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Rotala Kill Tank

Discussion in 'Journals' started by Pikez, Oct 21, 2016.

  1. Greggz

    Greggz Lifetime Members
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    As usual, fascinating update Vin.

    Still trying to wrap my head around what is going on in there.

    Maybe I missed it, but what is the lighting like in this tank (PAR, duration)??

    And have you ever tested the water column? I would be curious to see what those levels are.
     
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  2. rajkm

    rajkm Article Editor
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    That slime algae had been my issue with osmocote too.
    I do want to understand why you think it’s because the osmocote balls got exposed?
    From what I understand, soil will bind as much as it can in its limited CEC zones, everything else in presence of water will leach out. Unless osmocote is releasing very little, which is getting consumed just as fast so not much is leached in water.
     
  3. Pikez

    Pikez Rotala Killer!
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    This is the only explanation I have. Over-the-top, unlimited, grossly overfed water column does not produce giant foliage. Whereas a few Osmocote balls and clay soil by the roots seem too.
     
  4. Pikez

    Pikez Rotala Killer!
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    Lighting is two 48" Finnex something or other. About 100 PAR on the substrate if there are no plants. Now, the substrate is dark, dark, dark from all the overgrowth.

    No, I have not tested the water column. There is definitely some O+ leaching. How much? I don't know.

    I did a 90% water change today though...the first in I have no idea how long. Did not bother to clean glass, trim, or clean filter. NO time. There is also no fish in there. Hasn't had fish in there since summer, 6 months ago.

    I take back all the nasty things I said about Osmocote in the past. Mea culpa. (Of course, this tank has a LOT more than just O+, but it's what's primarily making the plants look like 1970s East German gymnasts).
     
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  5. Pikez

    Pikez Rotala Killer!
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    I don't mind that algae. Most algae eating fish and shrimp feast on it. If I had 20 Amano shrimp in that tank, it would be squeaky clean. But I have no shrimp. So I manually scoop it up and put it in the next tank with all the herbivorous cichlids. They inhale it.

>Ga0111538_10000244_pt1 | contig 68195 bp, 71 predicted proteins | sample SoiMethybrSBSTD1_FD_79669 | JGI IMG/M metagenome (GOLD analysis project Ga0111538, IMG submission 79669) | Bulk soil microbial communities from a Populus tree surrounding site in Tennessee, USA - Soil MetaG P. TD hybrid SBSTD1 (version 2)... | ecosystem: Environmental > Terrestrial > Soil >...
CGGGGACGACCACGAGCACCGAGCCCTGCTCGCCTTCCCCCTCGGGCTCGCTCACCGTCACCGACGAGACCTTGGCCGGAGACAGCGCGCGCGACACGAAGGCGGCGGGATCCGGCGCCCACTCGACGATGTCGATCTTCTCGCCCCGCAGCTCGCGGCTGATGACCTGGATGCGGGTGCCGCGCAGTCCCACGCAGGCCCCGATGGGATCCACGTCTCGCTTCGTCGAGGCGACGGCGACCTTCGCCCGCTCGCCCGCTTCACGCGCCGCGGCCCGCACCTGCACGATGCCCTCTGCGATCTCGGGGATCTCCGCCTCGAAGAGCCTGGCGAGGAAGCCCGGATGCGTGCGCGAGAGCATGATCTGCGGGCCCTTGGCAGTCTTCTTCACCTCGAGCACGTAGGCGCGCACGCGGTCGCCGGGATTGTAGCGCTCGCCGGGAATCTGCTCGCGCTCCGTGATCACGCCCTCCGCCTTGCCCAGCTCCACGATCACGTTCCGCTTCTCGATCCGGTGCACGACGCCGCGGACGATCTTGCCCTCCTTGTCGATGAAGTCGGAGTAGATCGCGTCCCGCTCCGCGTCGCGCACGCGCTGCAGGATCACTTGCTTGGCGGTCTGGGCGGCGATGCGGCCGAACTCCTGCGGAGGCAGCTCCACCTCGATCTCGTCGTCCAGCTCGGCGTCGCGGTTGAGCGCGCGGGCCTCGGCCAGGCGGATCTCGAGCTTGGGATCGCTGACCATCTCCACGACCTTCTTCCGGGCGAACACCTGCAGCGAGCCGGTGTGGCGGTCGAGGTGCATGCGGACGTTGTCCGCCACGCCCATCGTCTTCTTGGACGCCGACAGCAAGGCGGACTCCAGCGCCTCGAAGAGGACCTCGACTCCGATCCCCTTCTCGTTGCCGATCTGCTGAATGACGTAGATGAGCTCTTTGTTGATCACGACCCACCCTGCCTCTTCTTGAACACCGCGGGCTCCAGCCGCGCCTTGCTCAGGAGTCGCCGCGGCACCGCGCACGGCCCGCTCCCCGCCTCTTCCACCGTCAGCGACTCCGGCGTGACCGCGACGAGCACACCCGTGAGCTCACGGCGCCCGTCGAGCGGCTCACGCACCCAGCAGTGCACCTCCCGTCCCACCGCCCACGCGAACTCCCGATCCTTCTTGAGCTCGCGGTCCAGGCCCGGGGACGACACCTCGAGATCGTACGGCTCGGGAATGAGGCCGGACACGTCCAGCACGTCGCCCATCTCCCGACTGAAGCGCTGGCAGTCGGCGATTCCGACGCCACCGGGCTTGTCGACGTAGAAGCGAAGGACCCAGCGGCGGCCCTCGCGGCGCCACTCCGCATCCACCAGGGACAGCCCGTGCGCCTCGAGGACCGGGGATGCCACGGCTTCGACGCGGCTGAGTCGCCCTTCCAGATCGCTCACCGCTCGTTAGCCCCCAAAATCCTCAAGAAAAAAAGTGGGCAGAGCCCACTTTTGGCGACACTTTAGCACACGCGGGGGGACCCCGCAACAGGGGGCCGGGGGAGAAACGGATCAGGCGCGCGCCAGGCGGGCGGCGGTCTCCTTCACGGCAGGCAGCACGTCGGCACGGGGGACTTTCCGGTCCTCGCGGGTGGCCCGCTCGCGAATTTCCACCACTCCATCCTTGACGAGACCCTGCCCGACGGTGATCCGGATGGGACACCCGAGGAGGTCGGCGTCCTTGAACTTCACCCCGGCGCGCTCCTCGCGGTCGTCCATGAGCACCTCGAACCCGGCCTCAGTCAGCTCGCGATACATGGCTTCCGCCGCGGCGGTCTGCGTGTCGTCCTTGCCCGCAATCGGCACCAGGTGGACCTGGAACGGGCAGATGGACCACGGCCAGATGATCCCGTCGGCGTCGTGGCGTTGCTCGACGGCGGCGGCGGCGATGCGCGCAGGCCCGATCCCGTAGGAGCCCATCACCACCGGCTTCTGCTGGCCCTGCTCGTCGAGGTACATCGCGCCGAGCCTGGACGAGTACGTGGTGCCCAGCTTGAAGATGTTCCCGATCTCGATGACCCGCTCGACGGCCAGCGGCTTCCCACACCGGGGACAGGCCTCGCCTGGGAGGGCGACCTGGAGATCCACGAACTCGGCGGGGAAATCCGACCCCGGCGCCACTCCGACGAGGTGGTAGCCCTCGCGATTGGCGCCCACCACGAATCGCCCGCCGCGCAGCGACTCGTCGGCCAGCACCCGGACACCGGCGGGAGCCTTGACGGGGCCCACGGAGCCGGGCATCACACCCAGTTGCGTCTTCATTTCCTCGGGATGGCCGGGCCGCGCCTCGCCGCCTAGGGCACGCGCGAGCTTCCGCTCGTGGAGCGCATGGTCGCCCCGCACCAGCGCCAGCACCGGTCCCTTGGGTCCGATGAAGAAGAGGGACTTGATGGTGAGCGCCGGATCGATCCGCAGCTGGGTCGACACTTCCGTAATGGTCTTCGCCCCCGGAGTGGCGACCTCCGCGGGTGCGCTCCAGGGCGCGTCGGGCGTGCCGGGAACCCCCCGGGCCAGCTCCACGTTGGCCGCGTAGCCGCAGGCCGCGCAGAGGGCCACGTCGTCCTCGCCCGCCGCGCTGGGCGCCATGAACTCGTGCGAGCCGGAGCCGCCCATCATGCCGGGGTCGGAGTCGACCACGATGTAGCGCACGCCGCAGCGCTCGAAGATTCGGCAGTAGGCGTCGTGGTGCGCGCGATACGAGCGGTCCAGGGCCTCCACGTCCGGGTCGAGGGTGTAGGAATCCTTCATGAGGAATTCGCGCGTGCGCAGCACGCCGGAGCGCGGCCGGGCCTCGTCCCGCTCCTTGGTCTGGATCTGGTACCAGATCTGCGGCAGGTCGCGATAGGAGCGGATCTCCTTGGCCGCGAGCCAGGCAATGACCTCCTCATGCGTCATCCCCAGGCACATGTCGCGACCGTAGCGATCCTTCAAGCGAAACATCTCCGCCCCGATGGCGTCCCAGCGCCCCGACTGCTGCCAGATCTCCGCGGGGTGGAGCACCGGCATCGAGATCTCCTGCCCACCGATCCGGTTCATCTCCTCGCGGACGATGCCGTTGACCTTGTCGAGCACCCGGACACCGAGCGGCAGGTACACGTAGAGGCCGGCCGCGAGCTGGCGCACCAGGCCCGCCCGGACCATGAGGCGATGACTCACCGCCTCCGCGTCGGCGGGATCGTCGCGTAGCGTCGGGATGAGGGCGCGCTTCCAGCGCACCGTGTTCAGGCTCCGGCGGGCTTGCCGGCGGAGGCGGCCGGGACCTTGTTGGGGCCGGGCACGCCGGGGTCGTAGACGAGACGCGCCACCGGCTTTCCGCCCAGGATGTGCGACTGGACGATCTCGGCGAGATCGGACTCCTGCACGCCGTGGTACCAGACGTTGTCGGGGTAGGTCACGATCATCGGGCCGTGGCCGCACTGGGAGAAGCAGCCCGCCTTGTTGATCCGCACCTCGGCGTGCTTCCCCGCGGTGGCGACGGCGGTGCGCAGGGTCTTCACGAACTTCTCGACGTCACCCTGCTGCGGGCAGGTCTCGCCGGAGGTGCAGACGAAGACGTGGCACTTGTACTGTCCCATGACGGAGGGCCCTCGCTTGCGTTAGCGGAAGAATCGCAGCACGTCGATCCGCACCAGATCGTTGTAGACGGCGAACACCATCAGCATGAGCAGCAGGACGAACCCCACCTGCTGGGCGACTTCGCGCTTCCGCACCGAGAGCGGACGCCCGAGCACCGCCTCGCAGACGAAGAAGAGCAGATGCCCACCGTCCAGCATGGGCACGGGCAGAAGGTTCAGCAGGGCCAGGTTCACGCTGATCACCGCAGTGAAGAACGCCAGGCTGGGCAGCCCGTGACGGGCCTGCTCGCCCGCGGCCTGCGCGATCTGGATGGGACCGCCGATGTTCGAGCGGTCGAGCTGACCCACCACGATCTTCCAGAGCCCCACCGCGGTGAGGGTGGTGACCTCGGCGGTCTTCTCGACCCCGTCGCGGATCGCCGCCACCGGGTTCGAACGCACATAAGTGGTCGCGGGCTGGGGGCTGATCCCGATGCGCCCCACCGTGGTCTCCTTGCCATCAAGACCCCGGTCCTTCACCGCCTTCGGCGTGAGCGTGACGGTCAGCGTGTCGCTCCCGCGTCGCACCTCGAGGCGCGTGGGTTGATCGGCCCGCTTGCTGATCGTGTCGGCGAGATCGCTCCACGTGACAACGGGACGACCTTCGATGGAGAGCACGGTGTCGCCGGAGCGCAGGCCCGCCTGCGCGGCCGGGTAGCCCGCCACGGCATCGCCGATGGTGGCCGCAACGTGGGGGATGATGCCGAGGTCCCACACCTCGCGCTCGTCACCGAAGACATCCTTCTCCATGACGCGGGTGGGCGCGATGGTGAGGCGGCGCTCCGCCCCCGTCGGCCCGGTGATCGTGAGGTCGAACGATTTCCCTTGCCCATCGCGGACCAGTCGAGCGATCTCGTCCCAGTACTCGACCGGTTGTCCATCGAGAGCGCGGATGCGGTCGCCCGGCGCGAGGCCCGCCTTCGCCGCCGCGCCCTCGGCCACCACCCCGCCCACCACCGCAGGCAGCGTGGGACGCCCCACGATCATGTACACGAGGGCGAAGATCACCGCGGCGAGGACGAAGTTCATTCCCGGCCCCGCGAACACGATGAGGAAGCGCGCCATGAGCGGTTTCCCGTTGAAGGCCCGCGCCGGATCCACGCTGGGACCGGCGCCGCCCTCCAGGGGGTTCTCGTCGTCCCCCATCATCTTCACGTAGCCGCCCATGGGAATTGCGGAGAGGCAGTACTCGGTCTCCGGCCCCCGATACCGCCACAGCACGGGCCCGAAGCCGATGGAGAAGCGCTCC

If that is the worst thing Osmocote does, I am cool with it.

    In all the tanks I've kept over the last, oh, damn...I'm old. I've never seen this algae stick around after the first couple of months' instability. I used to freak out about it. I don't anymore. I recently converted a 180 that I had cichlids in, to a plant tank with just BDBS (thanks to @burr740, I am a convert). It has a bunch of types of algae. They will all go away. It's the normal course of events.

    However, in Oscmocote tank, this algae has hung around. It is the ONLY tank where it's hung around after the first couple of months. So, I'm making a very strong connection between this algae and Osmocote.

    Remember, I put the O+ at the bottom and added 2 inches of Fluval Stratum and a ton of other crap. So some of the O+ nutrients gets CEC'd onto the soil. And, yes, some of it will get leached out. Since I dose NO MACROS into the water column at all, whatever leaches into the water column presumably gets consumed. BUT!! The water lettuce I used as a leaching indicator went from having 2" diameter leaves to having dime-sized leaves to looking really sad and pathetic. So there is not a LOT of leaching. Just some. I'll happily take it.

    Now, I know there will come a time with the Fluval and the O+ gets depleted. I don't know when that will be. Another year? It'll be ugly when it does. There will be decreased growth. More algae. Some annoyance. I will have to tear down the tank and toss everything.

    I'll start over in a heartbeat. Except I'd cap the O+ and clay with BDBS next time.
     
  6. Phishless

    Phishless Lifetime Member
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    @Pikez root fed ammannia species seems to be the ticket except for the golden variety in my tank.
    Senegalensis is a constant producer of many stems of which I've had to start tossing to the trash to avoid over-growth.

    I use Miracle-Gro general purpose that also has similar pellets to O+.
    The tighter BDBS cap is a better choice by far, I'll never use other.

    I've never added a clay to the base though it's on my list of things to try.
    Where I camp with the horses has an extreme amount of clay based soil.
    Been meaning to bring some soil home from there and give it a try. :)

    Been changing little water on my end too.
    I should really do more but I also dose EI with extra.
    Not happy with a depleted water column on my end, but TDS is always dropping so I dose quite freely.

    How is the ludwigia peruensis that I sent doing these days ???
    Was that a green example in another post? It grows perfectly fine when green too!
     
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  7. Pikez

    Pikez Rotala Killer!